Has global warming “stopped”? Do models “over-predict” warming? There has been much recent talk in the media about those two questions. The answer to the first question is a fairly clear “no.” Global warming continues unabated.
To illustrate, for the coverage-bias-corrected data published by Cowtan and Way last year, the temperature trend for the last 15 years up to and including 2013 is significant—in the same way that the trend was significant for the last 15 years in 2000 and in 1990. So from any of those vantage points, the Earth has warmed significantly during the preceding 15 years.
“The rate of heat building up on Earth over the past decade is equivalent to detonating about 4 Hiroshima atomic bombs per second. Take a moment to visualize 4 atomic bomb detonations happening every single second. That’s the global warming that we’re frequently told isn’t happening.”
Let’s turn to the second question: Have models over-estimated the rate of warming? This question has a more nuanced but quite fascinating answer.
We begin by noting that the observed global temperature increase remains comfortably within the 95% envelop of model runs, as shown in the figure below, which is taken from a recent Nature Climate Change paper by Doug Smith.
Now, arguably, the observed temperatures for the last decade or so are tending towards the lower end of the model envelope (note, though, that this figure does not plot the coverage-bias-corrected data from Cowtan and Way, which would raise the final observed temperatures and trends slightly).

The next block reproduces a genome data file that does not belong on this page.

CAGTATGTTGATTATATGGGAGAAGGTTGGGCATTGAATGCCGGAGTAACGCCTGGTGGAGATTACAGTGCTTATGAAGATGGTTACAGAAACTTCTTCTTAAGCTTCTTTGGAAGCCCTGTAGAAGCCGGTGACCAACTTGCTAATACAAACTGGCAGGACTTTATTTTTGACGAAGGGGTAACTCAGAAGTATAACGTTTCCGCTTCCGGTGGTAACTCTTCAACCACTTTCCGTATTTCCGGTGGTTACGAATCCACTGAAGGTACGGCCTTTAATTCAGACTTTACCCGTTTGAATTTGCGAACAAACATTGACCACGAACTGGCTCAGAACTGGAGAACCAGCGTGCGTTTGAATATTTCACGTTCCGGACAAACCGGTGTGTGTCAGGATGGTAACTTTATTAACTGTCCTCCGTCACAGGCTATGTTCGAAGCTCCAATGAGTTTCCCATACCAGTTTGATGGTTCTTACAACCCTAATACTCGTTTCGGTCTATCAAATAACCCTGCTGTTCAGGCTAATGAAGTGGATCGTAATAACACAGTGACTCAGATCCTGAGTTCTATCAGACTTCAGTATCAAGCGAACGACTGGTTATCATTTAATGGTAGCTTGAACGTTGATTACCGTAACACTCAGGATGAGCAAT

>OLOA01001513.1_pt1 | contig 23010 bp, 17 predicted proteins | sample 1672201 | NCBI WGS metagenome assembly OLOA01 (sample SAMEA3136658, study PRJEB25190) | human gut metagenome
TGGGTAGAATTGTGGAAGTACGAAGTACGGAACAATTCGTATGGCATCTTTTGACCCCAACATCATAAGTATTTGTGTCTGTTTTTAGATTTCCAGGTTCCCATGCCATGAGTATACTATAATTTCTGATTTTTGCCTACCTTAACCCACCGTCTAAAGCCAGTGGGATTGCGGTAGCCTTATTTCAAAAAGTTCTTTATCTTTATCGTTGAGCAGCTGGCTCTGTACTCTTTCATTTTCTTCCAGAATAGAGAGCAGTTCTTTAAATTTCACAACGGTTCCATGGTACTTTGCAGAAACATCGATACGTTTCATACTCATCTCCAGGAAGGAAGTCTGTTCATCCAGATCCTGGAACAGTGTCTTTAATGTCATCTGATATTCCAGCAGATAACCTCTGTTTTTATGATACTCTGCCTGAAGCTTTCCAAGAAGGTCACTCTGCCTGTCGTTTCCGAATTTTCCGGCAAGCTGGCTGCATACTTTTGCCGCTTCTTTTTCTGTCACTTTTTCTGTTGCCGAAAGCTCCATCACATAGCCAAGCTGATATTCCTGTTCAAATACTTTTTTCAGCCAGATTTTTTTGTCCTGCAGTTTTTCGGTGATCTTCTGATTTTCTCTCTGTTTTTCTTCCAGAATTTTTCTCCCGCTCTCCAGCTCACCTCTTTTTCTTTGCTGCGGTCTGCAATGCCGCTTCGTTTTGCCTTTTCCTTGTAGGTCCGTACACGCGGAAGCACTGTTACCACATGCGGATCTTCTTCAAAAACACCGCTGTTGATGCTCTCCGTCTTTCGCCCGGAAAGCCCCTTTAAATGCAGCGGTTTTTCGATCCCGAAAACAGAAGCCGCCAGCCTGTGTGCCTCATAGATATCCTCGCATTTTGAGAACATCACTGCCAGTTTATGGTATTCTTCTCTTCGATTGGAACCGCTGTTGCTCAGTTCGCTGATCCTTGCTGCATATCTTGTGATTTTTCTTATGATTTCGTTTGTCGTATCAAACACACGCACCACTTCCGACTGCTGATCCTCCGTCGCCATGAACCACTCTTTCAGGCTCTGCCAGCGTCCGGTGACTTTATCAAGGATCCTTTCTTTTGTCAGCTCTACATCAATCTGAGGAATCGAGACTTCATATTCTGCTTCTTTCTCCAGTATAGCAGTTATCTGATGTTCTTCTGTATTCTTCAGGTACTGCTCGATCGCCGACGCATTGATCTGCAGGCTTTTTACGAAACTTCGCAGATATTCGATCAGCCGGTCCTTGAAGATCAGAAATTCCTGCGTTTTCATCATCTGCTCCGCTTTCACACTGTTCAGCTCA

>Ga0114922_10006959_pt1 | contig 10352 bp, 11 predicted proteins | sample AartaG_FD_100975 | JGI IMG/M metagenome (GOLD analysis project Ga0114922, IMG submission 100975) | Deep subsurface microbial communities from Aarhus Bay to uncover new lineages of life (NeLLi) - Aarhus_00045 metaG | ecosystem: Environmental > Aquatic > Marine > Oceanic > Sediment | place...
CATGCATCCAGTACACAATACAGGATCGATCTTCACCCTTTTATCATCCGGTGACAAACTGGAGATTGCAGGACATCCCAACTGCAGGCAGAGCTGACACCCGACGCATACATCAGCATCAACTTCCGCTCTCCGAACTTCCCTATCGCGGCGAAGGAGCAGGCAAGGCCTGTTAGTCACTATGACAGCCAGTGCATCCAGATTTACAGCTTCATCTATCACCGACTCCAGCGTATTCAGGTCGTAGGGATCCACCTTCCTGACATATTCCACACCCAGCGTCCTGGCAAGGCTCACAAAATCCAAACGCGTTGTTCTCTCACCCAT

Does this then mean that the models “over-predict” warming?
To understand why the answer is no, we need to consider three issues.
First, it will be noted that occasional brief excursions of observed temperatures outside the 95% model envelope are not unusual new—and indeed the most recent excursion occurred when the Earth warmed faster than the models. This is the result of natural variability and represents short-term disturbances that do not affect the underlying long-term trend.
Second, we need to consider the expected relationship between the models’ output and the observed data. This is a profound issue that is routinely overlooked by media commentators, and it pertains to the common confusion between climate projections and climate forecasts. Climate forecasts seek to predict the climate over a certain range, taking into account natural variability and—similar to a weather forecast—modeling the evolution of the climate from a known starting point and taking future internal variability into account. For example, the UK Met Office publishes decadal forecasts, which are explained very nicely here.